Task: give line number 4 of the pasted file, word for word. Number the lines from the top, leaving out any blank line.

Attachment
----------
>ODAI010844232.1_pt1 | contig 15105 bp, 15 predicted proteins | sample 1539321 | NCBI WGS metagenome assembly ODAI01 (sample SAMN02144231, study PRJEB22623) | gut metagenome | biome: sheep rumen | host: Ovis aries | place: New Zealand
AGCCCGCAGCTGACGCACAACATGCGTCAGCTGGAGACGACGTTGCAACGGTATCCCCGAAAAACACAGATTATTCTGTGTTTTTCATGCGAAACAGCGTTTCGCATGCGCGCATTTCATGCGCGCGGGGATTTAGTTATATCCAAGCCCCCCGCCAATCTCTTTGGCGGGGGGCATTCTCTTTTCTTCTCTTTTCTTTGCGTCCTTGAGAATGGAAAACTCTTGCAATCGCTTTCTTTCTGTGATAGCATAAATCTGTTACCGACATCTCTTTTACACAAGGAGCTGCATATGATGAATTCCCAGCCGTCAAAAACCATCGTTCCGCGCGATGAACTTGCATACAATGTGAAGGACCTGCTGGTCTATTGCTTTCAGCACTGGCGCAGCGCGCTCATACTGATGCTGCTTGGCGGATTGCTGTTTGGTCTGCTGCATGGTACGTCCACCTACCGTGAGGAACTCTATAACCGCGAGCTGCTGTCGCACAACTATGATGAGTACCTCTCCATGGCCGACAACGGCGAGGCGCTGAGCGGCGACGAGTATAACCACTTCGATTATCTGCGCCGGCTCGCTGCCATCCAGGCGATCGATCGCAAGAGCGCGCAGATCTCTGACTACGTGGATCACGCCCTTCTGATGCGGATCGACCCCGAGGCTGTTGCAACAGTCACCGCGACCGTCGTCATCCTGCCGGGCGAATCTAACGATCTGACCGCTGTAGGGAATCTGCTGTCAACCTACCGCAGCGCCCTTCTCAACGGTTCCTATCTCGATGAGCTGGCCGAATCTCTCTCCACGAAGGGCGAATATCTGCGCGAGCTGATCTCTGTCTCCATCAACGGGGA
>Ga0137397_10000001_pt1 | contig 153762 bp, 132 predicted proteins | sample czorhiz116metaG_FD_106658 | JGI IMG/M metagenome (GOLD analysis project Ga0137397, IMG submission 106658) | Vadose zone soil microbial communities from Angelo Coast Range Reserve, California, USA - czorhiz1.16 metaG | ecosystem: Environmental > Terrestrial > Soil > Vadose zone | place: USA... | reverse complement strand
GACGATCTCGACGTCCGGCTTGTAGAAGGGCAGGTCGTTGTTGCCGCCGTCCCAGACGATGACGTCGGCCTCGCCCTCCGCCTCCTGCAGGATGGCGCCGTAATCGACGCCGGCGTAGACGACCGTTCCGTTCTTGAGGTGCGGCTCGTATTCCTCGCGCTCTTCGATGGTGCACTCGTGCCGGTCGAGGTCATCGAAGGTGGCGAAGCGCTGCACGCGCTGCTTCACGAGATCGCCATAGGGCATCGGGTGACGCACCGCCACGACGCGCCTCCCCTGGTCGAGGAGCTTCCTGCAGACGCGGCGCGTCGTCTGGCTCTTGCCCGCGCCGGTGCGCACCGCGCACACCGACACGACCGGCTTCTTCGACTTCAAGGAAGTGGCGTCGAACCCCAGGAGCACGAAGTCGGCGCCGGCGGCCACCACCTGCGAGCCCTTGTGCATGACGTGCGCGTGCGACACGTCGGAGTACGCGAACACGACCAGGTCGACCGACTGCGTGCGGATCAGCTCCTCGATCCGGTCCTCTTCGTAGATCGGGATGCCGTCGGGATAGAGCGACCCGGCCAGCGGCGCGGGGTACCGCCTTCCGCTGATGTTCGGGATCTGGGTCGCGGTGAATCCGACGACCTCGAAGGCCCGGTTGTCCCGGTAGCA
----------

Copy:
GACGATCTCGACGTCCGGCTTGTAGAAGGGCAGGTCGTTGTTGCCGCCGTCCCAGACGATGACGTCGGCCTCGCCCTCCGCCTCCTGCAGGATGGCGCCGTAATCGACGCCGGCGTAGACGACCGTTCCGTTCTTGAGGTGCGGCTCGTATTCCTCGCGCTCTTCGATGGTGCACTCGTGCCGGTCGAGGTCATCGAAGGTGGCGAAGCGCTGCACGCGCTGCTTCACGAGATCGCCATAGGGCATCGGGTGACGCACCGCCACGACGCGCCTCCCCTGGTCGAGGAGCTTCCTGCAGACGCGGCGCGTCGTCTGGCTCTTGCCCGCGCCGGTGCGCACCGCGCACACCGACACGACCGGCTTCTTCGACTTCAAGGAAGTGGCGTCGAACCCCAGGAGCACGAAGTCGGCGCCGGCGGCCACCACCTGCGAGCCCTTGTGCATGACGTGCGCGTGCGACACGTCGGAGTACGCGAACACGACCAGGTCGACCGACTGCGTGCGGATCAGCTCCTCGATCCGGTCCTCTTCGTAGATCGGGATGCCGTCGGGATAGAGCGACCCGGCCAGCGGCGCGGGGTACCGCCTTCCGCTGATGTTCGGGATCTGGGTCGCGGTGAATCCGACGACCTCGAAGGCCCGGTTGTCCCGGTAGCA